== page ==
The Steam Deck Is The Handheld Gaming PC Of Our Dreams
When the Switch was revealed, I thought of it as the biggest change to gaming in recent memory. That said, the Switch’s limited hardware keeps it from running top-tier AAA games. Nevertheless, the Switch library is expansive and hard to skip out on. It’s why a lot of players go the “Switch & PC” route to cover their bases. In a huge reveal from Valve, the company announced the Steam Deck, a handheld gaming PC that packs a real punch. It’s not time to trade in your Switch but gamers do now have another option for on-the-go-gaming. Here’s what we know so far about the new portable PC.
Is this Handheld Gaming PC Worth the Cost?
Image Credit: Valve
Valve revealed the Steam Deck to fairly positive feedback this week. With reservations opening soon, the hardware plans to launch sometime in December of this year. There are three versions of the Steam Deck to consider:
- 64GB – $399
- 256GB – $529
- 512GB – $649
With room for expanded SD storage, these internal storages do not limit the Steam Deck’s potential room. All feature a custom AMD APU optimized for handheld gaming. The APU is a Zen 2 + RDNA 2 configuration that promises to run AAA games like Star Wars: Jedi Fallen Order which was previewed in the reveal video. It’s worth noting that this project is the Valve handheld gaming PC ‘SteamPal’ we learned about earlier this year.
There’s a big push for handheld and on-the-go gaming right now. In a lot of ways, it’s a mix of two major factors. Firstly, the Switch changed our understanding of gaming. There’s no underselling how influential the console is to hardware developers. Players continue to buy the Switch for its versatility and we’re seeing that mirrored in other projects. The second factor is technology itself. With new innovations, it’s possible to play high-quality games on a small, compact computer you can hold. It’s not the premiere experience but it’s one many want the option to choose.
The hardware runs your entire Steam Library just like any other PC. The official dock built into the Deck also connects to external displays, wired networking, USB peripherals, and power. Essentially, this is a gaming PC you can plug into any monitor and run like a usual setup. A handheld gaming PC needs to essentially mimic the usual experience and Steam Deck does just that. With a built-in controller and familiar design thanks to things like the Switch and Alienware Handheld PC, Valve might be on to something huge. That said, how will it perform given its configuration?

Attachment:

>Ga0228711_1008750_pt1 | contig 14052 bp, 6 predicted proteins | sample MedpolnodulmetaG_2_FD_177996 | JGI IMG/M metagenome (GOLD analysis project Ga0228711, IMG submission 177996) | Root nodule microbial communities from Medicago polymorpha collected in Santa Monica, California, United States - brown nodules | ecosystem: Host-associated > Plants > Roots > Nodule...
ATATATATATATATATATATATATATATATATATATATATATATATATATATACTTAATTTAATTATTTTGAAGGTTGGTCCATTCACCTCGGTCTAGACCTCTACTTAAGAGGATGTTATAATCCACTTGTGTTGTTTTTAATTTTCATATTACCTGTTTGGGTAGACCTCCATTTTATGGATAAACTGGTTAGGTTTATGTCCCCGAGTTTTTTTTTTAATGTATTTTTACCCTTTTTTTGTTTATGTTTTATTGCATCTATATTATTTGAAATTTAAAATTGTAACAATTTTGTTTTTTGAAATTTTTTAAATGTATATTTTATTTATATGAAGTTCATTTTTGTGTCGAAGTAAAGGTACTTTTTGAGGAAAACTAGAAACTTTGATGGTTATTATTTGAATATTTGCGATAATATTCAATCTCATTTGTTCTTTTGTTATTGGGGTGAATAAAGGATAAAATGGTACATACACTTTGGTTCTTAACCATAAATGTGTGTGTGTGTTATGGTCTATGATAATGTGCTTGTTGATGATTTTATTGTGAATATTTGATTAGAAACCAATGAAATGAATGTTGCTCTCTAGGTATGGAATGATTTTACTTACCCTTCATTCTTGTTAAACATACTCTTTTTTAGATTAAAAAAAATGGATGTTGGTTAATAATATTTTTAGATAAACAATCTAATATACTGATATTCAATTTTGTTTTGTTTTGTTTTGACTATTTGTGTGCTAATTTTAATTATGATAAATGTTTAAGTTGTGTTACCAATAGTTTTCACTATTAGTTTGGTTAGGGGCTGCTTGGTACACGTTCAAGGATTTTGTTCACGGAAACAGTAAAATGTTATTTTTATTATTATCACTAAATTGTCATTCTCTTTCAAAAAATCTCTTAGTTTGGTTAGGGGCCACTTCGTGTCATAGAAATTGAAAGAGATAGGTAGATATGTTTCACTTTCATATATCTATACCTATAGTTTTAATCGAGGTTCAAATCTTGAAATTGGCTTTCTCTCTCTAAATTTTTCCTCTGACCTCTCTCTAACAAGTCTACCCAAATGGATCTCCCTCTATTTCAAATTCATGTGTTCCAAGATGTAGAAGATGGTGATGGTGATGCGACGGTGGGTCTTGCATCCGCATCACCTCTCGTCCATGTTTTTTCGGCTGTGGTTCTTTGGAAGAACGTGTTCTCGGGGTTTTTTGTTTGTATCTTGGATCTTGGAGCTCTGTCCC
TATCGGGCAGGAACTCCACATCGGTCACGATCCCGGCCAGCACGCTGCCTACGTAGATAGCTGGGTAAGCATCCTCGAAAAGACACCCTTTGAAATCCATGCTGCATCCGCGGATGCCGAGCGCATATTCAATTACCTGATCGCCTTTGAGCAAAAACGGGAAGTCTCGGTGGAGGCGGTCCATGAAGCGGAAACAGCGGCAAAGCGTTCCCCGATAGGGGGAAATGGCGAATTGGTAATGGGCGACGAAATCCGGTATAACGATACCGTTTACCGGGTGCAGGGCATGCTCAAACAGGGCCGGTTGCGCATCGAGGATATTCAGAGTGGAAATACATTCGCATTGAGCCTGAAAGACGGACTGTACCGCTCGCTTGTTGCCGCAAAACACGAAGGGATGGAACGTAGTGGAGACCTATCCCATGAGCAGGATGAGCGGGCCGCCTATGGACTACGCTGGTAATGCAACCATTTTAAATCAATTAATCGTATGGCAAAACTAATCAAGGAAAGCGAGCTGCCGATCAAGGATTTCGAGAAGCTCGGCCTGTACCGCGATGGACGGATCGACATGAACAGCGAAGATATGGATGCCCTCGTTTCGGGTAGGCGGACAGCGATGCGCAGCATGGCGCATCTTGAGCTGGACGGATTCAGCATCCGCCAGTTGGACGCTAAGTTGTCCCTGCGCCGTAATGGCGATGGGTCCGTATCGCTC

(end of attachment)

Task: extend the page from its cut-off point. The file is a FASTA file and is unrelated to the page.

Steam Deck Specs and Technical Details
Image Credit: Valve
The Steam Deck won’t be the most powerful computer to hit the market in 2021. That said, it’s impressive in my eyes that it can achieve what it can. The Steam Deck features 16 GB of LPDDR5 RAM in each of its three tiered console options. The display is a 7″ 1280 x 800px LCD screen, which might turn some people off. In my eyes, that’s more than feasible for PC gaming on the go. Not to mention, even the new OLED Nintendo Switch launching this October doesn’t match that resolution.
Bluetooth 5.0, a dual microphone array, and 3.5mm headphone jack let your current PC accessories work seamlessly with the Steam Deck. The hardware will run a special version of Steam OS but still work as the normal platform players know. All in all, I think some people will shrug this off as a fad item or introduction to PC gaming rather than a valid second option. I don’t see it that way at all.
A handheld gaming PC like the Steam Deck is promising to a lot of types of gamers. Parents who like the Switch for its off-TV gaming around a busy house will find this compelling. Likewise, people who don’t want to dive into a thousand-dollar gaming PC investment can grab the $399 model and play Steam games. It’s a solid option to add to the market that I see going very well.
Let us know what you think of the Steam Deck in the comments! If you’re planning to pick one up or skip it, then let us know why either way. Thanks for reading Comic Years for all things gaming, comics, and pop culture.
Featured Image Credit: Valve
Taylor is the Gaming Editor of Comic Years and a lifelong fan of video games. He holds two degrees in Political Communication and wrote a Master's Thesis on resistance movements, race, and the exploitation of college athletes. His wife and two Toy Australian Sheppards keep him sane.
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